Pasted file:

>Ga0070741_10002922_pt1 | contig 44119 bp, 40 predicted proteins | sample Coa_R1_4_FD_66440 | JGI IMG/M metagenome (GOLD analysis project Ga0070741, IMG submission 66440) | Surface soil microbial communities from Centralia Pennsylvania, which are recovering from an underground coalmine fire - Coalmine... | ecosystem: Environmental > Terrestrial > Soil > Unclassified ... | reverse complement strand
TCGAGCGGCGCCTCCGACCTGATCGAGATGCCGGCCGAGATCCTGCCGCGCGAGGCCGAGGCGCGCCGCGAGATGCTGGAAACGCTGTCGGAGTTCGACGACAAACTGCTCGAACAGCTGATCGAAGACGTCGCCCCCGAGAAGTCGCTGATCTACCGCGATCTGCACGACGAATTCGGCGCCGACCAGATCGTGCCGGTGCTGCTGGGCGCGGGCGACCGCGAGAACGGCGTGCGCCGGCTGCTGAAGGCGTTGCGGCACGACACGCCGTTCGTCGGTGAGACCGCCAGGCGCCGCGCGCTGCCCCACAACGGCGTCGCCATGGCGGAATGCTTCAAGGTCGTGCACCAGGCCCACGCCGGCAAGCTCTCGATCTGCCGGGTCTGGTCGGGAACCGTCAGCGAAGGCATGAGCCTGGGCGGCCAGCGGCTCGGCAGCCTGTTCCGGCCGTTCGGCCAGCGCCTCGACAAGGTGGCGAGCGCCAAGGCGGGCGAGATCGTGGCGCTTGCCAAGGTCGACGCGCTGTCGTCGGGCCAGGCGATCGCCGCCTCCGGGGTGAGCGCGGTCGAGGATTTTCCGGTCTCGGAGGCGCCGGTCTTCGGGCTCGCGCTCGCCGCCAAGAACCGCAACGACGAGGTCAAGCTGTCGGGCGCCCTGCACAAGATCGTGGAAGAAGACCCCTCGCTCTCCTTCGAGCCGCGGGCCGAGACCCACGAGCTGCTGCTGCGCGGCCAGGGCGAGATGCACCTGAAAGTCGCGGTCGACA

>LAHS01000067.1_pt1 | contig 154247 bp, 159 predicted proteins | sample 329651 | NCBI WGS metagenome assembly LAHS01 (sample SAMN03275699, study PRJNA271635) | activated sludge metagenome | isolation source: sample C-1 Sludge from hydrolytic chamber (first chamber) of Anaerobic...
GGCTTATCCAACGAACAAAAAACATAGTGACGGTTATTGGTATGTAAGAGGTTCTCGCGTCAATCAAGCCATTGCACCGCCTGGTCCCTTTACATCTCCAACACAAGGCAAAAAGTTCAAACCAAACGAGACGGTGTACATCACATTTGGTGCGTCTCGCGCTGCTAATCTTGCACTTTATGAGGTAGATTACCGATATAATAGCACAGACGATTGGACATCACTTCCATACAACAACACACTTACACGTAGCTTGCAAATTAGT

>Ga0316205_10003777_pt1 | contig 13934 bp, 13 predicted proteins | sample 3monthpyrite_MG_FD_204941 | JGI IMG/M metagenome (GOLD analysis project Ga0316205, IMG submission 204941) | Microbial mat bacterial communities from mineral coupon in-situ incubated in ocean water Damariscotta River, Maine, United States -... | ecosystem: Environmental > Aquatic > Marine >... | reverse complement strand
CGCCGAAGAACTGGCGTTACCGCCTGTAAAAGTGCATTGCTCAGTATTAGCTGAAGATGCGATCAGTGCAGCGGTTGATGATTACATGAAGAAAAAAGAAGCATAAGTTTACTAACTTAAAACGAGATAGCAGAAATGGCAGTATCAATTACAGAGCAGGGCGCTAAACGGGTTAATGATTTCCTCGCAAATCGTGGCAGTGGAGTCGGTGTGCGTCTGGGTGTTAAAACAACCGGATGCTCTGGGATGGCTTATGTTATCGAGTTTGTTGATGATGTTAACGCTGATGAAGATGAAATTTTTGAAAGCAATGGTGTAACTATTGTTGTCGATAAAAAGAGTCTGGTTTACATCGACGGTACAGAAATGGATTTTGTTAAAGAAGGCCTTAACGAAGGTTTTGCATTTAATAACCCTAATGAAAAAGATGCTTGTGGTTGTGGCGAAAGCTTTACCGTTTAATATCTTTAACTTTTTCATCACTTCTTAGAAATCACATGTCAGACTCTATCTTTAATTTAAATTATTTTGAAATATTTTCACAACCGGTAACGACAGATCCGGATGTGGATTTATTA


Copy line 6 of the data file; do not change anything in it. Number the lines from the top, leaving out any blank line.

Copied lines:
CGCCGAAGAACTGGCGTTACCGCCTGTAAAAGTGCATTGCTCAGTATTAGCTGAAGATGCGATCAGTGCAGCGGTTGATGATTACATGAAGAAAAAAGAAGCATAAGTTTACTAACTTAAAACGAGATAGCAGAAATGGCAGTATCAATTACAGAGCAGGGCGCTAAACGGGTTAATGATTTCCTCGCAAATCGTGGCAGTGGAGTCGGTGTGCGTCTGGGTGTTAAAACAACCGGATGCTCTGGGATGGCTTATGTTATCGAGTTTGTTGATGATGTTAACGCTGATGAAGATGAAATTTTTGAAAGCAATGGTGTAACTATTGTTGTCGATAAAAAGAGTCTGGTTTACATCGACGGTACAGAAATGGATTTTGTTAAAGAAGGCCTTAACGAAGGTTTTGCATTTAATAACCCTAATGAAAAAGATGCTTGTGGTTGTGGCGAAAGCTTTACCGTTTAATATCTTTAACTTTTTCATCACTTCTTAGAAATCACATGTCAGACTCTATCTTTAATTTAAATTATTTTGAAATATTTTCACAACCGGTAACGACAGATCCGGATGTGGATTTATTA